Carter noted recent progress by Iraqi forces in retaking Ramadi, including the retaking of the Anbar Operations Center on the northern bank of the Euphrates River across from Ramadi’s city center.
"This is an important step, but there is still tough fighting ahead," Carter said.
"The United States is prepared to assist the Iraqi Army with additional unique capabilities to help them finish the job, including attack helicopters and accompanying advisers, if requested by Prime Minister Abadi," Carter said.
"I mention all this because it represents how we’ve adapted in the way we support our Iraqi partners. And it shows that training, advising and assisting is the right approach. We will do more of what works going forward," he added.
American Apache helicopters have been in Iraq since last summer but only in a force-protection capacity, though last fall Apache helicopters assisted Iraqi ground troops fighting west of Baghdad.
In July, Iraqi security forces began a military operation to retake Ramadi which had been seized by ISIS earlier this year.
Since then, American military officials have grown frustrated by the slow pace of the Iraqi operation as Iraqi troops faced a tougher than expected ISIS defenses. About 10,000 Iraqi troops have encircled the center portion of the city where it is believed hundreds of ISIS fighters remain.
The two scenarios outlined by Carter could place American troops closer to combat situations.
Currently, American advisers have been assisting the Iraqi assault on Ramadi from a higher-level headquarters. U.S. officials have said that under the new proposal, American advisers would work with Iraqi forces at the brigade headquarters level where they would be closer to the field of battle.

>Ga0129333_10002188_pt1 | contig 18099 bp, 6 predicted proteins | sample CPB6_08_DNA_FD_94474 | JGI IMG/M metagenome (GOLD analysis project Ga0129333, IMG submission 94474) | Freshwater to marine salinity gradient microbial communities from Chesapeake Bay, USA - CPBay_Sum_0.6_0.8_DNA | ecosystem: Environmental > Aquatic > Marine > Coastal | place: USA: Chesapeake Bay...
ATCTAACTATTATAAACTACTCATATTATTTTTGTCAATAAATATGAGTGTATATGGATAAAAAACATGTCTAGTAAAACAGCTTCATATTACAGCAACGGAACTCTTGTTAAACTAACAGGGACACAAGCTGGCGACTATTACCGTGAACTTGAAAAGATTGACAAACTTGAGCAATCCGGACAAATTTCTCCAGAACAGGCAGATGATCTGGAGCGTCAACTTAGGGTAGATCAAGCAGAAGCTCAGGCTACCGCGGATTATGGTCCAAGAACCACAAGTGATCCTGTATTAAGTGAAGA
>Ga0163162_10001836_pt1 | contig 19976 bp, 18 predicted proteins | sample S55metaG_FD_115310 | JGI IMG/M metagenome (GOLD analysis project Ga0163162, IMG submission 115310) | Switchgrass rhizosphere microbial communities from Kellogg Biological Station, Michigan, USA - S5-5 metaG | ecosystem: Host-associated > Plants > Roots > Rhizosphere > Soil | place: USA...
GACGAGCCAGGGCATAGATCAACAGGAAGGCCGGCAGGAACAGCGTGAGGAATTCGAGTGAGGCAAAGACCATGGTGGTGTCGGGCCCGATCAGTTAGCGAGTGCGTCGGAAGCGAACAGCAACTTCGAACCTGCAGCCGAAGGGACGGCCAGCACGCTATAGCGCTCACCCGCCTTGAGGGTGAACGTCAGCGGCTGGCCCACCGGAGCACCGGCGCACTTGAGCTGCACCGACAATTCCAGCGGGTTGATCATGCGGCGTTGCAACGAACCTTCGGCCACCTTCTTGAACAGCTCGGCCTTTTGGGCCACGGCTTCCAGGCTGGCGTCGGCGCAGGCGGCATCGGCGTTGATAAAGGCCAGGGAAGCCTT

Though Apache helicopters can fire missiles from a distance, American pilots could be at risk from ground fire when engaged in close combat situations, as happened during the previous U.S. military presence in Iraq.
Senators emphasized that the recent San Bernardino attack should focus the U.S. military’s attention on retaking Raqqa, ISIS's de facto capital in Syria.
"I think it is pretty obvious to all that as long as they have a caliphate base, than they are able to orchestrate attacks such as they have successfully achieved in the last several weeks," said Sen. John McCain, R-Arizona, pointing to Ankara, the Russian airliner, southern Beirut, Paris and San Bernardino.
Carter noted that there is no current timeline for retaking Raqqa in Syria or Mosul in Iraq. And any push towards the city would likely involve the untested Sunni Arab force known as the Syrian Arab Coalition. Syrian Kurdish forces have retaken ISIS territory in northern Syria, but they have no interest in retaking Raqqa, a majority Arab city.
Showing the bipartisan concerns about Raqqa, Sen. Joe Donnelly, D-Indiana, pressed Carter that the need to retake Raqqa was about preventing a terror attack on U.S. soil.
“It is strongly believed by me and many others that as long as Raqqa is held and other areas are held, it dramatically increases the chance of another attack in our country,” Donnelly said. “When we ask when are we going to get to Raqqa and move them out, it's not because we're trying to find the date. It's because it's extraordinarily dangerous to the citizens of this country that they're there.”